Here’s Thomas Friedman, one of the acknowledged elites — he’ll tell you he’s one of the acknowledged elites inside the New York-Washington corridor, the best and the brightest, smarter than all the rest of us, can see things that the rest of us can’t.  And the nuance that Obama can see America from Iran’s perspective is somehow to supposed to comfort us.  It’s somehow supposed to tell us how special Obama is.  What does it matter?  It doesn’t matter.  The proper perspective would be if Thomas “Loopy” Friedman would write that Obama is able to understand what Iran is all about, rather than preface it or predicate it by saying that Obama’s real great quality is that he can see America from Iran’s perspective.

If he can see it from Iran’s perspective, he can see it from Putin’s, and he can see it from Raul Castro’s, and Raul Castro just over the weekend ripped the United States to shreds again, as you would expect him to do, but he exempted Obama.  Oh, yes, Obama’s had nothing to do with the bad America.  So we know what this means.  Obama, like Iran, like the Castros, he sees America’s flaws, he understands and agrees with the way these are seen.


RUSH:  No, no, I’m just saying I would rather have a president who sees issues from America’s perspective, not Iran’s.  Sorry.  I know I’m an oddball here, but I don’t think it’s any kind of a positive to say that Obama can see America from Iran’s perspective.  That can’t be good.  What in the world could that possibly lead to?  There’s Tom Friedman, New York Times, singing Obama’s praises, he’s so good, he’s so smart, he’s so in touch, he can see America from Iran’s perspective.

So can we.  All we have to do is listen to them: Death to America!  They build IEDs, kill our soldiers in Iraq and Afghanistan.  We know who they are.  We know they’re state sponsors of terrorism.  We know their best buds are Hezbollah.  We don’t need any brilliant president to see America from their perspective.  We already know what it is.  What would be great would have to have a president who sees issues from America’s perspective.  I can’t believe I even have to point that out.  But I do.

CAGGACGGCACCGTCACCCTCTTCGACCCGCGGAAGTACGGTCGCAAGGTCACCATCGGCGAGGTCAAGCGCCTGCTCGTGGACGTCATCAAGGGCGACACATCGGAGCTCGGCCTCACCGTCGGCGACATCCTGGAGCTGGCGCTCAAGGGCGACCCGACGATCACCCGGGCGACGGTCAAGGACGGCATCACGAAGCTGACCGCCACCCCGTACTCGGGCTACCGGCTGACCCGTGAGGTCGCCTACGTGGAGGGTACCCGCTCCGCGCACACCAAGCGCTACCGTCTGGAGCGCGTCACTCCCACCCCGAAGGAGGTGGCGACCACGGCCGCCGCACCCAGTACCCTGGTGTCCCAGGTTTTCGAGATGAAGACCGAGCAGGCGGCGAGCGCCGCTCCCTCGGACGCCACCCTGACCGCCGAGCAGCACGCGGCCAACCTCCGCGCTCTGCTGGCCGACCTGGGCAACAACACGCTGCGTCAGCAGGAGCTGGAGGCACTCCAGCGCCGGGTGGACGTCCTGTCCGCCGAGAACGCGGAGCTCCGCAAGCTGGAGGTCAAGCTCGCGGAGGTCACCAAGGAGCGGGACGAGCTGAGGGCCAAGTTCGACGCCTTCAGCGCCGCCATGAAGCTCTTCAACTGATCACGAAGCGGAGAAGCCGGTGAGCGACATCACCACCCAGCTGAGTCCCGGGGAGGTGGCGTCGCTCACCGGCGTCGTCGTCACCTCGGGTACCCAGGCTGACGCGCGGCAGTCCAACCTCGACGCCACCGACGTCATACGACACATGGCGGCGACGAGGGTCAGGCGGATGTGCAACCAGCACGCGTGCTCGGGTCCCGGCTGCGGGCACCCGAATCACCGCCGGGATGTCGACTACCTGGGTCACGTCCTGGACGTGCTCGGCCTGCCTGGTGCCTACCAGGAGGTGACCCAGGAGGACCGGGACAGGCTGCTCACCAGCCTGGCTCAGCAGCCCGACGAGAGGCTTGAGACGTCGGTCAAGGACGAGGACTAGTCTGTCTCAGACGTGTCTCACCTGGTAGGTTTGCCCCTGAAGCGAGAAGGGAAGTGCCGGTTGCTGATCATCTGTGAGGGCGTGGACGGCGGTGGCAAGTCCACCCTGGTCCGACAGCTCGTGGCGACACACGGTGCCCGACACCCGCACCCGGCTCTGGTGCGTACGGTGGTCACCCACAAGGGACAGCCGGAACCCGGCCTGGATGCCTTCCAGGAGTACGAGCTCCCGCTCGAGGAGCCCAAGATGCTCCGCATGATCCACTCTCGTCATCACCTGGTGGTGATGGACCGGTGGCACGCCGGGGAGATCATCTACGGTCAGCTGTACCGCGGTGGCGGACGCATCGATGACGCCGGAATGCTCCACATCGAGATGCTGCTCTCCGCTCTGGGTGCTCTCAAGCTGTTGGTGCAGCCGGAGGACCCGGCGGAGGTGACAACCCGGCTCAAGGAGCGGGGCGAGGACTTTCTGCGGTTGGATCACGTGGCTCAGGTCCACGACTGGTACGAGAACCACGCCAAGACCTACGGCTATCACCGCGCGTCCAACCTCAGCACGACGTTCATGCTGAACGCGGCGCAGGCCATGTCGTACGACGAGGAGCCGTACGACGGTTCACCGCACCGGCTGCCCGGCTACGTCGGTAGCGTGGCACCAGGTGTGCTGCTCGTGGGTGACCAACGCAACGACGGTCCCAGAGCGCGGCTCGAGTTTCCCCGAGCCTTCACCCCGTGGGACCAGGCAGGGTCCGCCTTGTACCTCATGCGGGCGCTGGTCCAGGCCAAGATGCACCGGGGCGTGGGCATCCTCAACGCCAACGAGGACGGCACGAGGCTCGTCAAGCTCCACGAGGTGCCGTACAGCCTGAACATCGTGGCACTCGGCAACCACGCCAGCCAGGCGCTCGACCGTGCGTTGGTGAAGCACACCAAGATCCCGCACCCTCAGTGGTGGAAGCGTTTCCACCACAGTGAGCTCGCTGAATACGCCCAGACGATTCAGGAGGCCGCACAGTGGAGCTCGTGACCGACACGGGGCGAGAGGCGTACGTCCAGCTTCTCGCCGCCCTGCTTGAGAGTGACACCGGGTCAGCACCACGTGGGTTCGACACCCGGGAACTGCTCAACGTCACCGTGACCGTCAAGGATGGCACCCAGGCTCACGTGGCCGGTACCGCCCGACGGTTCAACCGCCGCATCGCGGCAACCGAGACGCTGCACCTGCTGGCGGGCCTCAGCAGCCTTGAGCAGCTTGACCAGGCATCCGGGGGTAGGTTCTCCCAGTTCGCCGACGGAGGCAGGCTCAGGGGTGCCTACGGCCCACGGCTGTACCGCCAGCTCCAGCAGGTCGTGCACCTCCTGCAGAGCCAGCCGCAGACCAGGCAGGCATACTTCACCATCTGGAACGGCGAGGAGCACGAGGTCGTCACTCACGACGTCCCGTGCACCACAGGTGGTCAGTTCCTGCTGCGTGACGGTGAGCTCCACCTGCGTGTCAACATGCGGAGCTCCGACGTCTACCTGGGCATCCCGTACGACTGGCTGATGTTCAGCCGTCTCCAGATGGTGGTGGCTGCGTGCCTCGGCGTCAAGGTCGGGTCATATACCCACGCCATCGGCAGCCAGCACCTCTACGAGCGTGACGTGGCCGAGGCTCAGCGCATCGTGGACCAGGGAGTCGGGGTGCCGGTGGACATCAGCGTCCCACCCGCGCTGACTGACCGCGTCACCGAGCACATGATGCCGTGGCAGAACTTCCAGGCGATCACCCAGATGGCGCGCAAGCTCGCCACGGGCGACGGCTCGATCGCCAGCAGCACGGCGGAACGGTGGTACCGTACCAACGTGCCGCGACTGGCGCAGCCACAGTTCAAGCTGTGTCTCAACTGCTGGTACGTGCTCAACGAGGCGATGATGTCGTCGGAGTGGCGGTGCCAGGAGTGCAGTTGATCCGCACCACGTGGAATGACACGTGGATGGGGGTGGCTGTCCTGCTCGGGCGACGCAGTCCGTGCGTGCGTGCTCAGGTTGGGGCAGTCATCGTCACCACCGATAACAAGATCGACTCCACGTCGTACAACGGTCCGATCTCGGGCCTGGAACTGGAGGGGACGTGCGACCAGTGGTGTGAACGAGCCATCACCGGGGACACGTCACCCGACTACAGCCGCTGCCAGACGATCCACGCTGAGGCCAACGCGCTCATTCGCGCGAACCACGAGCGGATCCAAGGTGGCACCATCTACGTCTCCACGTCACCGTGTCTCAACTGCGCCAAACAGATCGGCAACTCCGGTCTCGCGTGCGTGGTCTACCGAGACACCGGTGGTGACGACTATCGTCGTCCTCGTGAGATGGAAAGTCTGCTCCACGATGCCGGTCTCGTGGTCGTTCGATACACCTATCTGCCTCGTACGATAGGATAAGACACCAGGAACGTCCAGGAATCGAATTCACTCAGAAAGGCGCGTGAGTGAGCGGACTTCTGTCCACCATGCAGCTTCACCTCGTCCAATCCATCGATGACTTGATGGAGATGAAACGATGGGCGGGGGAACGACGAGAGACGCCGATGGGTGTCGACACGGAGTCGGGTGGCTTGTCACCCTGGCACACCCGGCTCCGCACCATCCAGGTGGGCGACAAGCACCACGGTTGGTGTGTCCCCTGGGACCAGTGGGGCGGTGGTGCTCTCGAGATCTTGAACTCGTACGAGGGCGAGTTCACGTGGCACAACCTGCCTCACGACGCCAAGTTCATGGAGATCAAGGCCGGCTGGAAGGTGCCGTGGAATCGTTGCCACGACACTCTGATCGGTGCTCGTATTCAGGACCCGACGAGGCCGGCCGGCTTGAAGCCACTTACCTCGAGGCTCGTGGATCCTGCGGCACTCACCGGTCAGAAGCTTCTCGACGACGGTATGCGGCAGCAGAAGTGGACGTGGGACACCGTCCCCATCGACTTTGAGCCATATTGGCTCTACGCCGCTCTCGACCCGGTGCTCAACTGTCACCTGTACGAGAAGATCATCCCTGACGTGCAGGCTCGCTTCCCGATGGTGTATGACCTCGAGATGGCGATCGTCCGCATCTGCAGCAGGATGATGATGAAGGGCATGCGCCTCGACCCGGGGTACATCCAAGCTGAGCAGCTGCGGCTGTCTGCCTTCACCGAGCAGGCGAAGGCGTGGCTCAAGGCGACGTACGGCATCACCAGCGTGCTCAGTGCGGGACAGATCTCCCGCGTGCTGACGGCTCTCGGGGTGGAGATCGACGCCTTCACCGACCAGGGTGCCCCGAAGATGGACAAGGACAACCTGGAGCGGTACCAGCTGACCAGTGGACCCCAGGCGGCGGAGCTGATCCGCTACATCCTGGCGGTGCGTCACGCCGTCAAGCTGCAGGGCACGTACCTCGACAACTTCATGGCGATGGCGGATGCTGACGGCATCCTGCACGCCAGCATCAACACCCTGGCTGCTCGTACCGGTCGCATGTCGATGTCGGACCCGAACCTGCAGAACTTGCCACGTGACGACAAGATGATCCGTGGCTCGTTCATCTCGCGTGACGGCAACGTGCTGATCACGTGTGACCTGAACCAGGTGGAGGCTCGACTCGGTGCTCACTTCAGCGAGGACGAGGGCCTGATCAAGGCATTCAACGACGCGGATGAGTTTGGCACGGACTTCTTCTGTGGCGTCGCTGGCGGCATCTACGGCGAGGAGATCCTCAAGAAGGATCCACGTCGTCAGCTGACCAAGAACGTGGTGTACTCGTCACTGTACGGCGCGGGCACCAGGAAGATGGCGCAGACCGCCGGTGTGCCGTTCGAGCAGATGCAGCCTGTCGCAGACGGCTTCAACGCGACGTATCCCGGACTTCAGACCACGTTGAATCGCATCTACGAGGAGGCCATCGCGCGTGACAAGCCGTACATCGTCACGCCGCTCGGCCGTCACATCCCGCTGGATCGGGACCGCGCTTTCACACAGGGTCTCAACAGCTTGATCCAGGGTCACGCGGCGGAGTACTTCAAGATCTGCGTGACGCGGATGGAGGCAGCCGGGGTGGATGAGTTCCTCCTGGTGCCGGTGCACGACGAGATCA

US, Cuba seek to normalize relations after Alan Gross released

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This is from Fox News Politics.

I think that introducing the free market to Cuba will help bring down the Castro Regime.

Look what capitalism did to bring down the Soviet Union people got a taste of freedom and wanted more.

I do not think Obama has what it takes to spread freedom to the world.


Republican lawmakers pushed back strongly Wednesday against President Obama’s decision to enact a series of orders meant to normalize relations with Cuba, with some GOP heavy hitters calling it “another concession to tyranny.”

“These changes will lead to legitimacy for a government that shamelessly continuously abuses human rights but it will not lead to assistance for those whose rights are being abused,” Sen. Marco Rubio, R-Fla., said Wednesday.

Obama said on Wednesday that the United States will end what he called an “outdated approach” with Cuba, and take steps to normalize diplomatic relations — including opening an embassy in Havana — after American Alan Gross was released from the communist country following five years in prison.

“In the most significant change in our policy in more than 50 years, we will end an outdated approach that for decades has failed to advance our interests and instead we will begin to normalize relations between the two countries,” Obama during an address from the White House.